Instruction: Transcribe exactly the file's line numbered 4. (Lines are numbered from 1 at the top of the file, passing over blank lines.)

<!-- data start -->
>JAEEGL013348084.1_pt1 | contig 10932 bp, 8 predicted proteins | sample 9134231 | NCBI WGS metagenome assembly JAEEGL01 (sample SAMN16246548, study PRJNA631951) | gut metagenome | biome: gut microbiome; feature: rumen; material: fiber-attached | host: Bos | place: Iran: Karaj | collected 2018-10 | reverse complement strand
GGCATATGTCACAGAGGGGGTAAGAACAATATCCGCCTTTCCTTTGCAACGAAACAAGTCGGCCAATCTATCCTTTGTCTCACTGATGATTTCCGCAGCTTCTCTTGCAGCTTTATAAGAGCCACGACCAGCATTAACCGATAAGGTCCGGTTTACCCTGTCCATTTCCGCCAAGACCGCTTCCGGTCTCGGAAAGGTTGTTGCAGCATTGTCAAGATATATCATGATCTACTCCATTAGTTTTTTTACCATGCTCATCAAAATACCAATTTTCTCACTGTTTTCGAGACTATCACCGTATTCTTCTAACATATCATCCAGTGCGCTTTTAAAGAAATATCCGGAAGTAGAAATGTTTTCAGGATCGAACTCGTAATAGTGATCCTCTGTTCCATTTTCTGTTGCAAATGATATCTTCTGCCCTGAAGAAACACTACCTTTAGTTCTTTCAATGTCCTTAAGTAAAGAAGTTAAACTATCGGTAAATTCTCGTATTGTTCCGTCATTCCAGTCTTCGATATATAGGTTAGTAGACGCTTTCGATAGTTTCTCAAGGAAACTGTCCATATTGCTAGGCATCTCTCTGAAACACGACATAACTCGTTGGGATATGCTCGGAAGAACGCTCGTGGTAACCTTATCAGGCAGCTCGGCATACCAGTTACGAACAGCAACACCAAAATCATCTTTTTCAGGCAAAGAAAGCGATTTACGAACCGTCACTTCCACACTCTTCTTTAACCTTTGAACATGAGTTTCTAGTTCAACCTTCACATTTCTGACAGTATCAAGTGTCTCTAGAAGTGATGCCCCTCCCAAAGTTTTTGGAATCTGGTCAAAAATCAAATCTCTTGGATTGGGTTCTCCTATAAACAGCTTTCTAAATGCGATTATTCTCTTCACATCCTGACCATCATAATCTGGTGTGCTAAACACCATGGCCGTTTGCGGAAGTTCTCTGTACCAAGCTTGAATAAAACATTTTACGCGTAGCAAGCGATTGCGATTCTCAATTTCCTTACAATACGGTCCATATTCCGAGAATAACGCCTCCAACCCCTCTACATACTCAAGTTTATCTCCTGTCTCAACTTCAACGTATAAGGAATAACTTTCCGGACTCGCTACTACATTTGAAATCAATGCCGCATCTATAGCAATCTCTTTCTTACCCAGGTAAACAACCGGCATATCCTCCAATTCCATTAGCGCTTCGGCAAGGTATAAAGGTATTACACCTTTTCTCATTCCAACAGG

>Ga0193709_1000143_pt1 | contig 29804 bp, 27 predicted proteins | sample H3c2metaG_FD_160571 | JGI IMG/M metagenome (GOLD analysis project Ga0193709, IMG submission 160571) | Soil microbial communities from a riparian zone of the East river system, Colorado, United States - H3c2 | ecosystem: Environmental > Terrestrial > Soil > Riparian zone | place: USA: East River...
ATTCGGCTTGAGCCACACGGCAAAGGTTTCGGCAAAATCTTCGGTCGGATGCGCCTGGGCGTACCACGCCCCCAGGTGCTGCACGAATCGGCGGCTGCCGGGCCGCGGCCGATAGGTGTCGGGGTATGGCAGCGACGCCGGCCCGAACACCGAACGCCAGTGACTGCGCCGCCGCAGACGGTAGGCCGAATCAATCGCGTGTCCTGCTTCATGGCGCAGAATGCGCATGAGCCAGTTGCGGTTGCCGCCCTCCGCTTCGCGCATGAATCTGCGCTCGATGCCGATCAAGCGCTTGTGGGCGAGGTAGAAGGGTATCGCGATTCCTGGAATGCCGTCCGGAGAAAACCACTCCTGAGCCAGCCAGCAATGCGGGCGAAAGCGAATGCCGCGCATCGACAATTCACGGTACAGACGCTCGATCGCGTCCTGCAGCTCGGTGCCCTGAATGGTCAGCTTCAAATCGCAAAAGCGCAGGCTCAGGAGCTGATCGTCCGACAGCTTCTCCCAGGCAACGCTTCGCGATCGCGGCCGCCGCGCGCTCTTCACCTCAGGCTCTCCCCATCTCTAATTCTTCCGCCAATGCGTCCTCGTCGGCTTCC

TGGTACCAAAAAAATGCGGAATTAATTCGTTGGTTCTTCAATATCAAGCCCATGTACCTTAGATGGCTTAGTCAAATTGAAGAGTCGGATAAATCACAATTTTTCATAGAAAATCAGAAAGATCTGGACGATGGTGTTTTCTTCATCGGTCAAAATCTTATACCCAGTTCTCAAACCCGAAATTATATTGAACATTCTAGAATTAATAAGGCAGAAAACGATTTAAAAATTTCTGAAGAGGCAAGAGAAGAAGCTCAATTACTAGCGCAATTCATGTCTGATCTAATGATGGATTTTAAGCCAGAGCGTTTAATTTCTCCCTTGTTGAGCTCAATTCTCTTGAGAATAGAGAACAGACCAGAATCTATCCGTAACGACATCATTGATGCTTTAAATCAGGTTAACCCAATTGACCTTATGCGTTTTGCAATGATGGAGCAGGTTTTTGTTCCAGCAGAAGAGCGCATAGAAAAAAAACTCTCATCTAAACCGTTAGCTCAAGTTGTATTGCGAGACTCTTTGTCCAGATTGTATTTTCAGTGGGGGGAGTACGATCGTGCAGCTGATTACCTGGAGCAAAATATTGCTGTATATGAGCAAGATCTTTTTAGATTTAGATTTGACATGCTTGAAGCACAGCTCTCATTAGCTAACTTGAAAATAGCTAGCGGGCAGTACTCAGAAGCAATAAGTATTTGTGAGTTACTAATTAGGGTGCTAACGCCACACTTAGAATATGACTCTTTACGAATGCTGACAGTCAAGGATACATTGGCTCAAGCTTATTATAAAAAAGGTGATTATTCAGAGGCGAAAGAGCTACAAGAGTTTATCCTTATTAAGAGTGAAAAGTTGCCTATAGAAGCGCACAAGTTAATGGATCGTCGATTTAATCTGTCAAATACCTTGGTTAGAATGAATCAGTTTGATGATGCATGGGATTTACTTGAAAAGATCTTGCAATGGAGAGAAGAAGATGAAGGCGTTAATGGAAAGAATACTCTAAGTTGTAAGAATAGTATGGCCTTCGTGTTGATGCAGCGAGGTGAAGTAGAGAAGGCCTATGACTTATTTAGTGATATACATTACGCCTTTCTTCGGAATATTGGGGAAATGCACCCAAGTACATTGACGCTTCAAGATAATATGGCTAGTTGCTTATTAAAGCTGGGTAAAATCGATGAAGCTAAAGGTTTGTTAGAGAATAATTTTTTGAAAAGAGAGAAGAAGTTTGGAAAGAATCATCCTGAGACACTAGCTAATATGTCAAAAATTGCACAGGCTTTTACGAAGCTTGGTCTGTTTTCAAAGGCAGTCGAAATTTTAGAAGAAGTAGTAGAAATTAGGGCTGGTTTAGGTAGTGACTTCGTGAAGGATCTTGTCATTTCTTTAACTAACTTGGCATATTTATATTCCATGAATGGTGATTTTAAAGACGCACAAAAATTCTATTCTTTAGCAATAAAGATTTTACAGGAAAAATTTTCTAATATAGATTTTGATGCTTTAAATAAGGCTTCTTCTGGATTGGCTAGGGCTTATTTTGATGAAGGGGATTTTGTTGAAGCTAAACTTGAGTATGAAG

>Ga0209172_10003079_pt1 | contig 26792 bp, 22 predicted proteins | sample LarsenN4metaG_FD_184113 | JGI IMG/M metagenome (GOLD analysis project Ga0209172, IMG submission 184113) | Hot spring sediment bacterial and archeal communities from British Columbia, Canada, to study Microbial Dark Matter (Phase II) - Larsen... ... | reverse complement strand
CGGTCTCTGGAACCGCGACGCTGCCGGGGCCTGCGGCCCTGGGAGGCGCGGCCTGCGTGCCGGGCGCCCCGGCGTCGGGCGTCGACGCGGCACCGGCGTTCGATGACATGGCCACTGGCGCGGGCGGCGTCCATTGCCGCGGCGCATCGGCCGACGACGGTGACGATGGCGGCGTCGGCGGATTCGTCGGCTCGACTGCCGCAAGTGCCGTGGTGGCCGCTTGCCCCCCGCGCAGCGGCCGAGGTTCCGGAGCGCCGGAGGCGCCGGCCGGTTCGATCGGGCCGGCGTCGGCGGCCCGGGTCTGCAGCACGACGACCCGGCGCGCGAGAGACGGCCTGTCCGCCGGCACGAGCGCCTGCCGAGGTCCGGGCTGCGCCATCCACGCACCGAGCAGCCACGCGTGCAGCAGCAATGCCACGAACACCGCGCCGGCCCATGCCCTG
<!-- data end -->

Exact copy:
ATTCGGCTTGAGCCACACGGCAAAGGTTTCGGCAAAATCTTCGGTCGGATGCGCCTGGGCGTACCACGCCCCCAGGTGCTGCACGAATCGGCGGCTGCCGGGCCGCGGCCGATAGGTGTCGGGGTATGGCAGCGACGCCGGCCCGAACACCGAACGCCAGTGACTGCGCCGCCGCAGACGGTAGGCCGAATCAATCGCGTGTCCTGCTTCATGGCGCAGAATGCGCATGAGCCAGTTGCGGTTGCCGCCCTCCGCTTCGCGCATGAATCTGCGCTCGATGCCGATCAAGCGCTTGTGGGCGAGGTAGAAGGGTATCGCGATTCCTGGAATGCCGTCCGGAGAAAACCACTCCTGAGCCAGCCAGCAATGCGGGCGAAAGCGAATGCCGCGCATCGACAATTCACGGTACAGACGCTCGATCGCGTCCTGCAGCTCGGTGCCCTGAATGGTCAGCTTCAAATCGCAAAAGCGCAGGCTCAGGAGCTGATCGTCCGACAGCTTCTCCCAGGCAACGCTTCGCGATCGCGGCCGCCGCGCGCTCTTCACCTCAGGCTCTCCCCATCTCTAATTCTTCCGCCAATGCGTCCTCGTCGGCTTCC